The backstory on Goat is that they’re from some isolated region of Sweden, but after watching the great cosmic freak-out that is their live show Tuesday night at Music Hall of Williamsburg, I’m not so sure that isn’t some sort of elaborate cover story for actually being a bunch of extraterrestrials here to rearrange our brains. The band, their music and the buzz surrounding them seemed to all appear at once in some kind of spontaneous combustion some time last year adding to my conspiracy theory. The coup de grâce, though, was how the entire group appeared onstage with masks on, fully dressed for some psychedelic costume party, hiding something.

Once they started playing, though, each instrument jumping in one at a time, the sold-out crowd wasn’t too concerned with Goat’s origins. The music was largely from last year’s World Music album, which is an apt title: Their show was like these aliens had swallowed the planet whole—the people, their music, their clothing, their cultures—and then regurgitated it in mind-numbing musical form. The result was Indian raga crossed with Afrobeat and Native American tribal rhythms through some sort of Black Sabbath-meets-the-Grateful-Dead rock and roll lens. In a word: Whoa!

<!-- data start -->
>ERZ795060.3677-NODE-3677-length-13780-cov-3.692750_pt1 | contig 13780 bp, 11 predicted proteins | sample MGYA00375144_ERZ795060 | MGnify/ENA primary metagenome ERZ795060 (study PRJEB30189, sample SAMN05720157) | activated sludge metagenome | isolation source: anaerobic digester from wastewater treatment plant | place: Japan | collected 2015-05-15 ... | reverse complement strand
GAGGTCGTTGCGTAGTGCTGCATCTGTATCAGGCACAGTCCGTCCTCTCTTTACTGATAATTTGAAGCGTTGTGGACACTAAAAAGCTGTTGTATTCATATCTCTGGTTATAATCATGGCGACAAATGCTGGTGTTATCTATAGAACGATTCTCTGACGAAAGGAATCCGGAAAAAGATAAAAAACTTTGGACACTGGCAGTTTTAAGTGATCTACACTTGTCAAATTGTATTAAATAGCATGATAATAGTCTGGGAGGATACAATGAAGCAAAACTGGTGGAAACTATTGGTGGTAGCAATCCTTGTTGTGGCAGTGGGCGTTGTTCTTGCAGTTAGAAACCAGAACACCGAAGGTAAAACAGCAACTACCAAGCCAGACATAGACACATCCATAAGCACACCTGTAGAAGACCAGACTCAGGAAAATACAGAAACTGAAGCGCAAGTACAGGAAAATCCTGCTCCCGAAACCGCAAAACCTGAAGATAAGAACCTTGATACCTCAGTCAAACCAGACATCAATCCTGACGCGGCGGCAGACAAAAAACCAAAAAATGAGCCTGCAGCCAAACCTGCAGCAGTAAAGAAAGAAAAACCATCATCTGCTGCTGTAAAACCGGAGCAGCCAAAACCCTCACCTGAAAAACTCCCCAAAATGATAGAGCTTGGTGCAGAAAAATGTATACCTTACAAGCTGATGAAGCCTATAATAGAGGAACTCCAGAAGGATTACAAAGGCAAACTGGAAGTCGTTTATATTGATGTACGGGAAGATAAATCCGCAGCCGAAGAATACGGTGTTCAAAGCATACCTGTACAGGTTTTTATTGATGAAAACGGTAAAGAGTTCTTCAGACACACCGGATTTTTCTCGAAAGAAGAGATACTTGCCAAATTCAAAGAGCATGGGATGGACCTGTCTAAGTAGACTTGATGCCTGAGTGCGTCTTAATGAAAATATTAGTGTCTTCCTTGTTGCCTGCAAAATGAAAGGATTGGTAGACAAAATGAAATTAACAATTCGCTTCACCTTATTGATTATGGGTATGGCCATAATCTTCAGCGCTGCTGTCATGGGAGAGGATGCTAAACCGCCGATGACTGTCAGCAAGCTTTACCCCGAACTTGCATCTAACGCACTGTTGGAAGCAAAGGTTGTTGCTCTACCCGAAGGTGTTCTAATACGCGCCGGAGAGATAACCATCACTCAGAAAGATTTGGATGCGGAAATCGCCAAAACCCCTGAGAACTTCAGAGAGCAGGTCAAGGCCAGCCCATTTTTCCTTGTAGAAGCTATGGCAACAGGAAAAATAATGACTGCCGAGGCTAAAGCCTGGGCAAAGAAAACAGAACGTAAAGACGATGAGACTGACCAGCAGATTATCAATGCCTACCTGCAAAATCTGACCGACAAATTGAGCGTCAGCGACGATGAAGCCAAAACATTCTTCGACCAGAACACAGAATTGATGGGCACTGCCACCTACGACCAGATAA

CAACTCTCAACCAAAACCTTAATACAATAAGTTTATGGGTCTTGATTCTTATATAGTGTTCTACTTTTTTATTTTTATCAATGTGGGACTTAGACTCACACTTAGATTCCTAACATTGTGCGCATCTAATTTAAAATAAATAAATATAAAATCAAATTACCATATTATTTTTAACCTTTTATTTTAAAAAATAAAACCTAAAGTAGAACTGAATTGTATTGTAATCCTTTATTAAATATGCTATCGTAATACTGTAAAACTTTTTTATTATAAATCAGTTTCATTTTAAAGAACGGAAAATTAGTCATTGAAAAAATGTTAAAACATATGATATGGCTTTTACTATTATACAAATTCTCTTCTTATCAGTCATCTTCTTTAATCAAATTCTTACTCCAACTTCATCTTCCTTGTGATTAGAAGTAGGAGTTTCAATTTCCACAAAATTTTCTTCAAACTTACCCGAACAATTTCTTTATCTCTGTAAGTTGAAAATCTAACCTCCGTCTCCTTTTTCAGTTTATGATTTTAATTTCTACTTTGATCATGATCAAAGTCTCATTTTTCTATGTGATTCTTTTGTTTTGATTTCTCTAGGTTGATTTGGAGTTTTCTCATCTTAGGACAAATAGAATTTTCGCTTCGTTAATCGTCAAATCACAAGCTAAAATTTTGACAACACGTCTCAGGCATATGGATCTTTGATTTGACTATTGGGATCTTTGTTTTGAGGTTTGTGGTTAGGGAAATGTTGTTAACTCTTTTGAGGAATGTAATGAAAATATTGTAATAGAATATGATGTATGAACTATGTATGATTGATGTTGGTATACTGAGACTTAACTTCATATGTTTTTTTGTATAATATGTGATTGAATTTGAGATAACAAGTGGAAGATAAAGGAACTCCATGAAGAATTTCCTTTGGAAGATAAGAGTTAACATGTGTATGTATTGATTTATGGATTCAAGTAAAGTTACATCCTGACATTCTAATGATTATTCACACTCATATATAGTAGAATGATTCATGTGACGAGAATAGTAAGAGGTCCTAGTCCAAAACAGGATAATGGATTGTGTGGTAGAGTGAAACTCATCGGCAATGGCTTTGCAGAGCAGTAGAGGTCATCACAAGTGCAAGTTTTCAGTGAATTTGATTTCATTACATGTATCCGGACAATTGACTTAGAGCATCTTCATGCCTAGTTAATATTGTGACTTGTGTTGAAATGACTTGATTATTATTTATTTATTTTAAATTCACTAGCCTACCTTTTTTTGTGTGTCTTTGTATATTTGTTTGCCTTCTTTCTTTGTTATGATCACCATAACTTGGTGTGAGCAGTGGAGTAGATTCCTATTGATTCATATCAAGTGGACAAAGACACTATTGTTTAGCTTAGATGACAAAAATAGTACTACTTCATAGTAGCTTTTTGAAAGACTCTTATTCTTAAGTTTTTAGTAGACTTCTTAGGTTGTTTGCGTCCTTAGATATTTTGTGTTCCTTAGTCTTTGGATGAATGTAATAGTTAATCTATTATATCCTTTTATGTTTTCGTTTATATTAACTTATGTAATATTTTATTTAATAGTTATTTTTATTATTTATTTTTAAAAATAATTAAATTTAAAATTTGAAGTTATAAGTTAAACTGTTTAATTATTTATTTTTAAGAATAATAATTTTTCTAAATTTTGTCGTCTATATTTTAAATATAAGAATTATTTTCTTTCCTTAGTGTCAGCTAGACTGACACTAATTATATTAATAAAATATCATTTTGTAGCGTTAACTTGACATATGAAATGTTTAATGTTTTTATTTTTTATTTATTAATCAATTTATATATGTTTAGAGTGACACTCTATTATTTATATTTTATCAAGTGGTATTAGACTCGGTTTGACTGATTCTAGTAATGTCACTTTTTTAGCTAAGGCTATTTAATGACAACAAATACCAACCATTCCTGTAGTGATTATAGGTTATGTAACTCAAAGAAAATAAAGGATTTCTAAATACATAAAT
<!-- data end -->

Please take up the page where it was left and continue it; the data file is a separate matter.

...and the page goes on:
The set was 60 minutes of relentless activity, the crowd alternating between funk-night boogie, arms-raised raging and eyes-closed beatification. Most pieces opened into an extended instrumental jam, guitars, bass, drums and congas reaching some interplanetary spot. As awe-inspiring as these forays were, the keys to the operation, surprisingly, were the two ladies up front who sang, undulated, danced and maraca-ed their way across the stage in constant motion. Their voices brought form to the songs, their percussive flourishes were the imported finery the music was draped in, their movement rooted the audience to terra firma, lest our bodies join our minds on the mother ship, to be taken back to that spot in Scandinavia, or whatever planet Goat call home. —A. Stein